By Abigail Borges [Visiting Student Blogger]
Sometimes, school is hard. As a firm believer in the power of chocolate, one of the ways I like to get away from class, apart from exploring castles and cathedrals, is indulging a bit in the many sweet(s) opportunities around the city. Maybe you’ve been working hard on a paper all day and need a break, or just escaped a taxing exam, or maybe you’re waking up from a late night of studying and need a perfect pick-me-up. Really, whenever you need it, sweets will be there for you in Dublin, and here are some of the best (click the links and get ready to drool).
Continue reading Sweet Sweet Study Abroad – Exploring Dublin’s Desserts
By Sophie Donnelly
My name is Sophie Donnelly and I am a Junior Sophister PPES student on exchange in Georgetown University, in Washington, DC. Although my degree subject is PPES, here at Georgetown I have specialised into a “double-major” of Politics and Economics, and am taking a selection of classes from both of those fields over the course of my year here.
Continue reading Student on exchange in Georgetown University, in Washington, DC
By Tadgh Healy
Hi everyone! I’m Tadgh, a third year English Literature & Philosophy TSM student and I’ve just completed my first week studying abroad at the University of California, San Diego.
From the early signs, it’s clear I’ve been incredibly fortunate to land where I am. I chose to study in San Diego primarily because of the quality of education – and in my particular case I had read (and enjoyed) the work of a couple of the professors here, so jumped at the opportunity to be able to sit in their lectures.
Continue reading San Diego
By Allison Woodworth, Summer Study Abroad Blogger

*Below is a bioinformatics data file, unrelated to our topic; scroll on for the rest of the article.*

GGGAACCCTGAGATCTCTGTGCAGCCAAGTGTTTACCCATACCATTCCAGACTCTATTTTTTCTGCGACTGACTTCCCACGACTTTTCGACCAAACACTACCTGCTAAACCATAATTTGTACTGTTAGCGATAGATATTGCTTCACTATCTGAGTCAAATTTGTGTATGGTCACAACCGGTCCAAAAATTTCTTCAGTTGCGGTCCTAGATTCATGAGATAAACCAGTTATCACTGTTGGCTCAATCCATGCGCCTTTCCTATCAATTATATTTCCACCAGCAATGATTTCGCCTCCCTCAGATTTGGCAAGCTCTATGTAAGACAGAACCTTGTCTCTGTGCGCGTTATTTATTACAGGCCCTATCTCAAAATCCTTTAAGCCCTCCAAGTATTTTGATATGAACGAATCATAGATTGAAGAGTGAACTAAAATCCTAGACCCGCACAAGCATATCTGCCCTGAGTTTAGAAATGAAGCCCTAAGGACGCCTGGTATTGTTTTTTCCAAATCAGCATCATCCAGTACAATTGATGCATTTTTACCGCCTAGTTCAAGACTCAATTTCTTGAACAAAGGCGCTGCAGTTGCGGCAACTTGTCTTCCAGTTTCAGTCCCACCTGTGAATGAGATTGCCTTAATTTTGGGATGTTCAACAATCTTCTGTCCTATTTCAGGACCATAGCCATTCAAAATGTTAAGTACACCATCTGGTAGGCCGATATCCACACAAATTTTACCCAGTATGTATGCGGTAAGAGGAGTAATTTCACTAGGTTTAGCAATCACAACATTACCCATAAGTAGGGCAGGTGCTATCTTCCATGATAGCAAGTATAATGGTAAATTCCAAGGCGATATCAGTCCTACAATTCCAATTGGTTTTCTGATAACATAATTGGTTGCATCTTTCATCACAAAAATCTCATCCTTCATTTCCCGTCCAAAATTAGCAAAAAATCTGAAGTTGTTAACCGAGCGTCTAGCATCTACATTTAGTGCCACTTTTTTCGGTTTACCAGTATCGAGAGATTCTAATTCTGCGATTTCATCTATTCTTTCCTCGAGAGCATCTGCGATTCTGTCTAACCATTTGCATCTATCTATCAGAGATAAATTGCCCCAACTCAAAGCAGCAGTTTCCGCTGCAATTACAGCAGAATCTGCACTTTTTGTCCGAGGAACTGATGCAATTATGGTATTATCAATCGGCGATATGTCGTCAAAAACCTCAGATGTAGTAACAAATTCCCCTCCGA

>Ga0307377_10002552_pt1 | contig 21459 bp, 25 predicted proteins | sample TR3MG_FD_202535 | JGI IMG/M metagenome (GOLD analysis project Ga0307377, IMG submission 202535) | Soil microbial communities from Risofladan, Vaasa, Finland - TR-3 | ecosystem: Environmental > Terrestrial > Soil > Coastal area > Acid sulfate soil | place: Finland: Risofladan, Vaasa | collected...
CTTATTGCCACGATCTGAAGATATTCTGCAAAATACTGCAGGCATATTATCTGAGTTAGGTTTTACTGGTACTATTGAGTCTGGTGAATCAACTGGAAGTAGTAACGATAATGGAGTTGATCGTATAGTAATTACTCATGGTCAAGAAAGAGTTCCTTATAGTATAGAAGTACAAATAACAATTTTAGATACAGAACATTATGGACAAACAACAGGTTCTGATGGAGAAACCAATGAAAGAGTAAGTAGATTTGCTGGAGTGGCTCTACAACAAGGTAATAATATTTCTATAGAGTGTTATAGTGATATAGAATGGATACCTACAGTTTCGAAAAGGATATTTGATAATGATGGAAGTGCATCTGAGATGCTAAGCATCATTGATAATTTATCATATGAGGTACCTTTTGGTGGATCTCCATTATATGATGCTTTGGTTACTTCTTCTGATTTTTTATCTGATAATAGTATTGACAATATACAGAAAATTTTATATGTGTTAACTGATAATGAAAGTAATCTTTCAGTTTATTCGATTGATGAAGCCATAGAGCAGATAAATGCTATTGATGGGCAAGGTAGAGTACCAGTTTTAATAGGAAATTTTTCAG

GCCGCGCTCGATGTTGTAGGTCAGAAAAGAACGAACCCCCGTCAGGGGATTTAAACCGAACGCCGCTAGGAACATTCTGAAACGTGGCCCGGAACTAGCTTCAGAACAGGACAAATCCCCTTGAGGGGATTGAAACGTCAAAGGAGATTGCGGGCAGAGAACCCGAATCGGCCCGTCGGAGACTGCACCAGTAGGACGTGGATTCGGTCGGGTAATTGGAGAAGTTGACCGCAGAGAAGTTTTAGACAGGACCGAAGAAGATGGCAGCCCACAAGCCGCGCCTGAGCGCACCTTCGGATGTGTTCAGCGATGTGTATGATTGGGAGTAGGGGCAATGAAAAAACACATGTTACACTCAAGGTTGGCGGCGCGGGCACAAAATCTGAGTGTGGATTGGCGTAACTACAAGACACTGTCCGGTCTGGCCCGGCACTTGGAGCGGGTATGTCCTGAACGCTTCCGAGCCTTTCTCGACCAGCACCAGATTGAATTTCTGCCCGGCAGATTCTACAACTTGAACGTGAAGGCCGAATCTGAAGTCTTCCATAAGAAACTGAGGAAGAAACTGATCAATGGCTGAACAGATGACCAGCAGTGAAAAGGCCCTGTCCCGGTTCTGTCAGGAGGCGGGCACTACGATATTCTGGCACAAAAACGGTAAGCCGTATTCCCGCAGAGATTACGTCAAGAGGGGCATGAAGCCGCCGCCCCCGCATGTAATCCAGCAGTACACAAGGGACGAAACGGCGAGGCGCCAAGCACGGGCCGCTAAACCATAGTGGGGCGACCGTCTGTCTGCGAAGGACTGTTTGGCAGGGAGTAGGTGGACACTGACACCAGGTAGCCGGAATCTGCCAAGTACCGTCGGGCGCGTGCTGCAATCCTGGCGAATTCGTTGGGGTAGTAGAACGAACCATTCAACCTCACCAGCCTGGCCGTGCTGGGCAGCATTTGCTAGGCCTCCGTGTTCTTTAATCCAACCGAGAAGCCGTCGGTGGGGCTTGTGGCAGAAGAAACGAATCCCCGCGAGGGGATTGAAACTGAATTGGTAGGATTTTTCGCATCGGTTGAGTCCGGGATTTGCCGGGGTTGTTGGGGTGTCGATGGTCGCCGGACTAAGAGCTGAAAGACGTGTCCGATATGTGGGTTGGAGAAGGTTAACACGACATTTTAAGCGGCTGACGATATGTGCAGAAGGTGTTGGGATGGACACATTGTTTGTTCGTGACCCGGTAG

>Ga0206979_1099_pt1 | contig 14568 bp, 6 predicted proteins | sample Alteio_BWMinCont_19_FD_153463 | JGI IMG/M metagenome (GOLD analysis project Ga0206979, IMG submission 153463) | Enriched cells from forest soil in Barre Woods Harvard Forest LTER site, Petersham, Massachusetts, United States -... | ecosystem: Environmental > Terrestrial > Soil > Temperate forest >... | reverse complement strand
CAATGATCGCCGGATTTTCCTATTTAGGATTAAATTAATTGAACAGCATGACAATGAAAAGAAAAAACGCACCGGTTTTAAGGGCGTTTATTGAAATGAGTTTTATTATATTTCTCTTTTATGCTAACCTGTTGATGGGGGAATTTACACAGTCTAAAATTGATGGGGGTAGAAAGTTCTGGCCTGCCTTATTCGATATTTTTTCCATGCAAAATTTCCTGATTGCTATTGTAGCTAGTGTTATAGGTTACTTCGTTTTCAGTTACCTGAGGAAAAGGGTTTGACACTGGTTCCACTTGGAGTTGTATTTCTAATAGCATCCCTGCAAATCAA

“I cried,” my sister said, sheepishly admitting to getting emotional while listening to the “Outlander” soundtrack as she and her boyfriend drove through rural Ireland on their way to visit me in Dublin. My sister and I grew up in suburban southern California, where the only sheep we saw on a regular basis was the puppet Lamb Chop and where nearby historic sites consisted of late 18th century Spanish Catholic missions. Where San Diego is dotted with palm trees and coastline, Dublin is blanketed in nature and history and rain. I mocked my sister’s emotions as an older sister should, but I couldn’t deny that Ireland was beautiful. Four weeks earlier, I’d found myself staring out the airplane window over Ireland and thinking that this surely embodied “picturesque”. I wasn’t quite sure if it was the 18 hour travel, the lack of sleep, the rabbits hopping around the runways, or the impeccable timing of an early morning arrival to catch my first Irish sunrise, but everything felt surreal.
My nine weeks in Dublin have been grand. I’ve learned to use a French press, broken a French press, almost been pancaked by bike and bus, claimed a couch in the Rathmines library as “my spot”, and was visited by Irish immigration (more on this later). I’ve enjoyed all my small culture shock moments because they personify both the fun and the difficulties of assimilation. Here are a few of my observations, experiences, and culture shock moments: